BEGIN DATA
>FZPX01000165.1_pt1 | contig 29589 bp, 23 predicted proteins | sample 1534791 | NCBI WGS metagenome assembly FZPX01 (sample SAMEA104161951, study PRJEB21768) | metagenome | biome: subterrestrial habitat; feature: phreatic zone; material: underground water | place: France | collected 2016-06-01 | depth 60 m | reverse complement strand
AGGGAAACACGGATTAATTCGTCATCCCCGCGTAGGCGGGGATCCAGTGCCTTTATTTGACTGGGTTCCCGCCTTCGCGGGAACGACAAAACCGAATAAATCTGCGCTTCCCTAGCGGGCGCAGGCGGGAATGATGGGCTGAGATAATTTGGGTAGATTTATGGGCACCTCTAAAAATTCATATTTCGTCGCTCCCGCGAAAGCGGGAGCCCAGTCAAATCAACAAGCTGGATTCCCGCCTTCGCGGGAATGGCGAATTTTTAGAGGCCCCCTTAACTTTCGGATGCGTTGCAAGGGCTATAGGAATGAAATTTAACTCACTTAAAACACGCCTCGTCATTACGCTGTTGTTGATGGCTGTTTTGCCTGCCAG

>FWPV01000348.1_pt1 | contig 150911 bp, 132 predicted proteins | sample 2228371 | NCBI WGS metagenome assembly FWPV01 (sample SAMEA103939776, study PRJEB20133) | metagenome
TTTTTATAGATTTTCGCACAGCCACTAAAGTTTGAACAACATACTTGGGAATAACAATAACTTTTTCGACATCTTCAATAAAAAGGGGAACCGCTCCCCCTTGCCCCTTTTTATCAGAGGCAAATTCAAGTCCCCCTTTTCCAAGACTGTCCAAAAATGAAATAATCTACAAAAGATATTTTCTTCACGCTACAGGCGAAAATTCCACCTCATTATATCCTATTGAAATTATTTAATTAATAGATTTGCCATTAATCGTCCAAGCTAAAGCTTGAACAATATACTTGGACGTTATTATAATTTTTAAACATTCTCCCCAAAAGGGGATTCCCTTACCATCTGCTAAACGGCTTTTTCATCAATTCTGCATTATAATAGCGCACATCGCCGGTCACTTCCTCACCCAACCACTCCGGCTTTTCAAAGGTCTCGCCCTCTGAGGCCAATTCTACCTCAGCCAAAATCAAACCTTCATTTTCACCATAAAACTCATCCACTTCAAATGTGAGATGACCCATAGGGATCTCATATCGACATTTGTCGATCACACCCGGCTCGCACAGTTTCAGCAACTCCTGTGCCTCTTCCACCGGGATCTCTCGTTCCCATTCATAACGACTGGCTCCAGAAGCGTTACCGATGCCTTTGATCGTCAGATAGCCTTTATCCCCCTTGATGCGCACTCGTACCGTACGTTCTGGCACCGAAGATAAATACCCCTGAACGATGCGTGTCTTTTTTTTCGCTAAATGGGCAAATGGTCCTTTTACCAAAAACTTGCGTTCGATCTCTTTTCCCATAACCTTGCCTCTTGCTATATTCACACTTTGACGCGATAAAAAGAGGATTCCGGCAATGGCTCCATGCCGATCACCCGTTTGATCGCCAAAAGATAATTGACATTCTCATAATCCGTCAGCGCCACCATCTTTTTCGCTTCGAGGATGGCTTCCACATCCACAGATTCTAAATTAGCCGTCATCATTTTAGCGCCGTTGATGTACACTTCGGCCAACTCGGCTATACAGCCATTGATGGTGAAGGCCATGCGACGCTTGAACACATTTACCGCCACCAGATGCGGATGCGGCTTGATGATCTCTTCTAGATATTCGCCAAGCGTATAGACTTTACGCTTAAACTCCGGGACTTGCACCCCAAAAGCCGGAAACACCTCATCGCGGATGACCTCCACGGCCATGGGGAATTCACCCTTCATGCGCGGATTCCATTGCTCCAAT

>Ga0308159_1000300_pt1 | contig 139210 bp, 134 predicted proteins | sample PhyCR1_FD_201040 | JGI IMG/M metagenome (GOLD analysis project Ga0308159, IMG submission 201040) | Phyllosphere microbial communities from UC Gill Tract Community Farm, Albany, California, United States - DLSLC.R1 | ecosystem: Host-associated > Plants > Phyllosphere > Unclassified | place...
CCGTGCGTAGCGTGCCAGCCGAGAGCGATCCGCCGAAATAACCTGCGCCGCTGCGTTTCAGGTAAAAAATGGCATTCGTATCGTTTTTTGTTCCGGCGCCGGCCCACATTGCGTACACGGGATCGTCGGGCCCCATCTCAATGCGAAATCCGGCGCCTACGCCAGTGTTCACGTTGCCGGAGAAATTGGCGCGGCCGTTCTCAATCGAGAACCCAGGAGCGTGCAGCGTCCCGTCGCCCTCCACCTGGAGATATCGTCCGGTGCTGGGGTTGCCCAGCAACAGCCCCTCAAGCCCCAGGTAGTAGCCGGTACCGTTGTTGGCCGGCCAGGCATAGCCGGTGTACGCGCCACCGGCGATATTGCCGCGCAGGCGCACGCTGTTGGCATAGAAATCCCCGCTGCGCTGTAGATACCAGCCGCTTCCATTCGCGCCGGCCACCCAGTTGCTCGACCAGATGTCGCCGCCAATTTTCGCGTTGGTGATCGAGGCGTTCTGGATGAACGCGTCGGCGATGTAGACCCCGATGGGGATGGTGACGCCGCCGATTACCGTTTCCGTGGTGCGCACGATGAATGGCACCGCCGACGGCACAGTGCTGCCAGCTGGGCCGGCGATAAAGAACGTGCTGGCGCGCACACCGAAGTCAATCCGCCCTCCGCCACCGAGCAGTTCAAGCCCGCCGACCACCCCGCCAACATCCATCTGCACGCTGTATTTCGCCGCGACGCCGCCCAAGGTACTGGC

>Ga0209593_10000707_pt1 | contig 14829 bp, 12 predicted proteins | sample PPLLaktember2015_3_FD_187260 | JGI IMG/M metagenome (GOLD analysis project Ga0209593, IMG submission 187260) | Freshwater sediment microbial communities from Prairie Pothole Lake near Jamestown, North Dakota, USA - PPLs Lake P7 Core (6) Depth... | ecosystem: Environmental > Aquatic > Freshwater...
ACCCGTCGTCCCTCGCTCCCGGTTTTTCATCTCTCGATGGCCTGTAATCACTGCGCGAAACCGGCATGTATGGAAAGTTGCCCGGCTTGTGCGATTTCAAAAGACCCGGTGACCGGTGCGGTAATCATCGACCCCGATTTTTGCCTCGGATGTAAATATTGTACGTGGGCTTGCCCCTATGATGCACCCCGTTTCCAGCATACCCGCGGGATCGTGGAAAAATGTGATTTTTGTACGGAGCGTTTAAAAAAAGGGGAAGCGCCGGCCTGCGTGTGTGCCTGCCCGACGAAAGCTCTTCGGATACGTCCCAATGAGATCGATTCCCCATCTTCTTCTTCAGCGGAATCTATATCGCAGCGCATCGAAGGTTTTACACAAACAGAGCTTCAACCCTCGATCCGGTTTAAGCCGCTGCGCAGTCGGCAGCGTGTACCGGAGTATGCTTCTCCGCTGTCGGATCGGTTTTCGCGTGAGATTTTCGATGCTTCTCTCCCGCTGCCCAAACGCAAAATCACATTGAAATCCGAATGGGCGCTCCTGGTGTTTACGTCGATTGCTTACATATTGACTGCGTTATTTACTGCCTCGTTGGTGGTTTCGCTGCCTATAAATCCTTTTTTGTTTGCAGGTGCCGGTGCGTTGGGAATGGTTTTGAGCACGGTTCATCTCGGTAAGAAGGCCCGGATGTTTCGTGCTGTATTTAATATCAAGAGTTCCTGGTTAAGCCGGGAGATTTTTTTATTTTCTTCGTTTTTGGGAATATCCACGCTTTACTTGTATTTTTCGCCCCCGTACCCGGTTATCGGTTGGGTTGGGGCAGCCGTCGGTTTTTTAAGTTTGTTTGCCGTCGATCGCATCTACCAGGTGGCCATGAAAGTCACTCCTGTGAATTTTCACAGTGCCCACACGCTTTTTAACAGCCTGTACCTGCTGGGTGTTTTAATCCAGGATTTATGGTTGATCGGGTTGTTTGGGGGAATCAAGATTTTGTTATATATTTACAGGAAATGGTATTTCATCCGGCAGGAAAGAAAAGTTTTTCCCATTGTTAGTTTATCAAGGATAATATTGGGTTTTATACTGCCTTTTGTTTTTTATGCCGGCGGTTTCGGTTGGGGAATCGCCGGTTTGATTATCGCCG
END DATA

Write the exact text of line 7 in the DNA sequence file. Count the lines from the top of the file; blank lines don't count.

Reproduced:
>Ga0209593_10000707_pt1 | contig 14829 bp, 12 predicted proteins | sample PPLLaktember2015_3_FD_187260 | JGI IMG/M metagenome (GOLD analysis project Ga0209593, IMG submission 187260) | Freshwater sediment microbial communities from Prairie Pothole Lake near Jamestown, North Dakota, USA - PPLs Lake P7 Core (6) Depth... | ecosystem: Environmental > Aquatic > Freshwater...